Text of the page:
Diabetes and Exercise

Get Moving: Diabetes and Exercise

Diabetes and Exercise

Diabetes is a disease in which blood glucose levels are above normal. Most of the food we eat is turned into glucose, or sugar, for our bodies to use for immediate energy. The pancreas, an organ that lies near the stomach, makes a hormone called insulin which helps the sugar in our blood streams get into the cells of our bodies. When you have diabetes, your body either doesn’t make enough insulin or can’t use its own insulin as well as it should. This causes sugar to build up in your blood. The excess sugar levels that result can, over years, cause damage to your cell walls, blood vessels, heart, kidneys and eyes.

Diabetes, and its related complications, is the seventh-leading cause of death in the United States. People with blood glucose levels that are higher than normal but not yet in the diabetic range have “prediabetes.” Doctors sometimes call this condition impaired fasting glucose (IFG) or impaired glucose tolerance (IGT), depending on the test used to diagnose it. Insulin resistance and prediabetes usually have no symptoms. You may have one or both conditions for several years without noticing anything. If you have prediabetes, you have a higher risk of developing type 2 diabetes. People with prediabetes also have a higher risk of heart disease.

Progression to diabetes among those with prediabetes is not inevitable. Studies suggest that weight loss and increased physical activity among people with prediabetes prevent or delay diabetes, and may return blood glucose levels to normal.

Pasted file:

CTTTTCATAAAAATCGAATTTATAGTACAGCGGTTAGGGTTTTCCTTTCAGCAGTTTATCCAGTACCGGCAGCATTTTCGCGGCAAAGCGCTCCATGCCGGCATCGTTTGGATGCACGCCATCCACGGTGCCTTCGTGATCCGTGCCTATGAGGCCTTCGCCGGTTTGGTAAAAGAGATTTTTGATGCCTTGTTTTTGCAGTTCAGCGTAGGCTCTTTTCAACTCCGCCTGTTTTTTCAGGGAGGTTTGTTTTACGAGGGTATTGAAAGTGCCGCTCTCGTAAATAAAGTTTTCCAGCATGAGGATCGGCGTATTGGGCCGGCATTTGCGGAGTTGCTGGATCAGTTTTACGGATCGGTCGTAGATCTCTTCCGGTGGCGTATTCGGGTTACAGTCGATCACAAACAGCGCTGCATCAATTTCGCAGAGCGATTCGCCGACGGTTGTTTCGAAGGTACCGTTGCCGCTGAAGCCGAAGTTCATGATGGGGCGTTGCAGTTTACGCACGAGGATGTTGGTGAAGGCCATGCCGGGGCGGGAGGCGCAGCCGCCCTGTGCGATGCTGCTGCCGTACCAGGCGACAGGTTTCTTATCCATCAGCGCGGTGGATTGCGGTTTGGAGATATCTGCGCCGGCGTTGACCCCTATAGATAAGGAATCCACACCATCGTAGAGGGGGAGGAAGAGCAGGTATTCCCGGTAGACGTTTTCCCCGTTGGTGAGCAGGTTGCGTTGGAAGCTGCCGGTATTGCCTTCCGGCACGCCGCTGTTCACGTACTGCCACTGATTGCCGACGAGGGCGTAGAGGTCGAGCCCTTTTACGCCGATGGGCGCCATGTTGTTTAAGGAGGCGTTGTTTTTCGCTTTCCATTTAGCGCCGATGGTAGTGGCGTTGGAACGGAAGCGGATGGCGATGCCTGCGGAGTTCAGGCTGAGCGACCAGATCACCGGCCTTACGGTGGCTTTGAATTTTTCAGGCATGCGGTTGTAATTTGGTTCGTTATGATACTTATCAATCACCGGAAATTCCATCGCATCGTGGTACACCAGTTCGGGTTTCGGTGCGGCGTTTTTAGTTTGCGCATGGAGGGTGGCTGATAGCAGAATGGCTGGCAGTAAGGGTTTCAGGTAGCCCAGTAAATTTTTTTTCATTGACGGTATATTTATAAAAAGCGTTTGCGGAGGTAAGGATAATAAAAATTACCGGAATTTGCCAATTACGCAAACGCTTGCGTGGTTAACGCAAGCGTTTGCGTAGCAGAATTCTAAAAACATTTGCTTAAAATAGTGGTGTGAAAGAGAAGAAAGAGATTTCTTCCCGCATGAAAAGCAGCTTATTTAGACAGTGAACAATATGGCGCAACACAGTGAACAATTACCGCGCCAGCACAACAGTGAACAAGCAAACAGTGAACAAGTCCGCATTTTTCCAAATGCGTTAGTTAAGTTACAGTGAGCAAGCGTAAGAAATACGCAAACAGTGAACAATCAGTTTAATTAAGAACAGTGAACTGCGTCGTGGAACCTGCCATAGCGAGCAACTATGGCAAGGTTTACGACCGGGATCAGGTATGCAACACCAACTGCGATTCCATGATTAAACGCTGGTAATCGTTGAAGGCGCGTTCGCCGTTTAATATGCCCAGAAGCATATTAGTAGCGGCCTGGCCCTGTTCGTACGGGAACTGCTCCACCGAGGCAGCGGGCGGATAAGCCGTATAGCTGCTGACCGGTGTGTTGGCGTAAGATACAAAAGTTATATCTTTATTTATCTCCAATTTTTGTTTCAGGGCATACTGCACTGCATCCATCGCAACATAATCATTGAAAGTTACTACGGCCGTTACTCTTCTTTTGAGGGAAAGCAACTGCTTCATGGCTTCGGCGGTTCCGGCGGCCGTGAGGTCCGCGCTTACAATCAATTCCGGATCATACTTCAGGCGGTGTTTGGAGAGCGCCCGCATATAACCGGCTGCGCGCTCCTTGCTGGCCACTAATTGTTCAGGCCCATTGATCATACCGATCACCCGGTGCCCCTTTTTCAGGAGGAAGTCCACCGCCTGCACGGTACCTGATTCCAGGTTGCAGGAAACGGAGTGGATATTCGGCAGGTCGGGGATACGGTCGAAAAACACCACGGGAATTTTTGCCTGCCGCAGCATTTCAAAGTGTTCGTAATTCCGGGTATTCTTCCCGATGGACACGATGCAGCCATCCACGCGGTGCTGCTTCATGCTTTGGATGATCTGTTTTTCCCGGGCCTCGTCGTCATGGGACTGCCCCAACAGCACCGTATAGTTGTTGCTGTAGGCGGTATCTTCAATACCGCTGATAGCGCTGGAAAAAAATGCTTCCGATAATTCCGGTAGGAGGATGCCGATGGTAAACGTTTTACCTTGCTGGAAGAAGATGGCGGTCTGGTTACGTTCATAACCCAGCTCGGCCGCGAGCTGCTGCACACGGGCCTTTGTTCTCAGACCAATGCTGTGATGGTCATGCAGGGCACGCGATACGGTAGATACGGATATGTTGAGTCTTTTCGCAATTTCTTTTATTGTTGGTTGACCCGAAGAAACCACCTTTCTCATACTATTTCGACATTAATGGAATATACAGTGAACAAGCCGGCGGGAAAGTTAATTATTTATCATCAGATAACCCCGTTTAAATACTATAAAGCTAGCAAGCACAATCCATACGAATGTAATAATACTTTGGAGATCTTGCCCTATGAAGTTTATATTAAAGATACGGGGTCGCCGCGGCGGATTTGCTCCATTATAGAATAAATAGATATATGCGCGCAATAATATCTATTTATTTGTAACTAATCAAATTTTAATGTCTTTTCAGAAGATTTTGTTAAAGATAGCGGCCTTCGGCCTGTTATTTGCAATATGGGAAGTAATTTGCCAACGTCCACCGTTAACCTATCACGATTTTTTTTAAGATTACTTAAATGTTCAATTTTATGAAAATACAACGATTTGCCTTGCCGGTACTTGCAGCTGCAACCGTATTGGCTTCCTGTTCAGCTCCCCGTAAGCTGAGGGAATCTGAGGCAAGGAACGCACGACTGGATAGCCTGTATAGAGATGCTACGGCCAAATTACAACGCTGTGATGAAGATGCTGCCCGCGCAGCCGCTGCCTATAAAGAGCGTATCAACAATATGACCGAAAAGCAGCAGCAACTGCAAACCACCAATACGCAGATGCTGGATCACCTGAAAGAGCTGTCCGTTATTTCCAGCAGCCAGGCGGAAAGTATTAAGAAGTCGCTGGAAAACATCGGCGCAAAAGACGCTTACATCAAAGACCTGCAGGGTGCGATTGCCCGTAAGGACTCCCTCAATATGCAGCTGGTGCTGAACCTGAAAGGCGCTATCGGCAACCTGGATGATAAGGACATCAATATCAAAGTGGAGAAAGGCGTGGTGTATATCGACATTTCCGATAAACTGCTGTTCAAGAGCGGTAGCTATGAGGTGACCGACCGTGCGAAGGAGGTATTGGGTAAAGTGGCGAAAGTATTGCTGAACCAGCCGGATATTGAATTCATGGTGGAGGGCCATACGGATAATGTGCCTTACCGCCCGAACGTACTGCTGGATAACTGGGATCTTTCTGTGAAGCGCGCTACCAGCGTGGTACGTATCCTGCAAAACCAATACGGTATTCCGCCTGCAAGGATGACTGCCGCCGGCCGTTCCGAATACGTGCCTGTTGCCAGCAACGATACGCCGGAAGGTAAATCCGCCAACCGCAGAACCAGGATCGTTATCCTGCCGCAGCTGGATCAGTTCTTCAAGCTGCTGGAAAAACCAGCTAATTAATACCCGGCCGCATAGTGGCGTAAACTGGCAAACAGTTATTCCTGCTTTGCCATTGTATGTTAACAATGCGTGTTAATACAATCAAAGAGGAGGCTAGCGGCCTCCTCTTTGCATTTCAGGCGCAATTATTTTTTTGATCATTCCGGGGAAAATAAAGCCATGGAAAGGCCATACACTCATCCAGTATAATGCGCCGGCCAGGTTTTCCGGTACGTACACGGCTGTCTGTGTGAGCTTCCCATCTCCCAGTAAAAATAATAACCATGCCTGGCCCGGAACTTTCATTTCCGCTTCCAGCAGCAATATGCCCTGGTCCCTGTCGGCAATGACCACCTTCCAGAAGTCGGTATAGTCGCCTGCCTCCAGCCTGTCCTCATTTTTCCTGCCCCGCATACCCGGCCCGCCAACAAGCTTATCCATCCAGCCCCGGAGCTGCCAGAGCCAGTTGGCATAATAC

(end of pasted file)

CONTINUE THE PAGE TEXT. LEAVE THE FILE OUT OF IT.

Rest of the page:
Risk Factors for Developing Diabetes Include:

• Being overweight or obese.
• Having a parent or sibling with diabetes.
• Having African American, American Indian, Asian American, Pacific Islander, or Hispanic American/Latino heritage.
• Having a prior history of gestational diabetes or giving birth to at least one baby weighing more than nine pounds.
• Having high blood pressure measuring 140/90 or higher.
• Having abnormal cholesterol with an HDL (“good”) cholesterol of 35 or lower, or a triglyceride level of 250 or higher.
• Being physically inactive – exercising fewer than three times a week.

The Diabetes Prevention Program

The Diabetes Prevention Program (DPP) was a large, federally funded study of 3,234 people at high risk for diabetes. The study showed that people can delay and possibly prevent the disease by losing a small amount of weight (five to seven percent of total body weight) through 30 minutes of physical activity five days a week. Research studies have found that moderate weight loss and exercise can prevent or delay type 2 diabetes in high-risk adults. Physical activity can help you control your blood glucose, weight and blood pressure, as well as raise your “good” cholesterol and lower your “bad” cholesterol. It can also help prevent heart and blood-flow problems, reducing your risk of heart disease and nerve damage, which are often problems for people with diabetes.

Experts recommend moderate-intensity physical activity for at least 30 minutes five or more days a week. Some examples of moderate-intensity physical activity are walking briskly, mowing the lawn, dancing, swimming, or bicycling. If you are not accustomed to physical activity, start with a little exercise, and work your way up. As you become stronger, add a few extra minutes to your physical activity.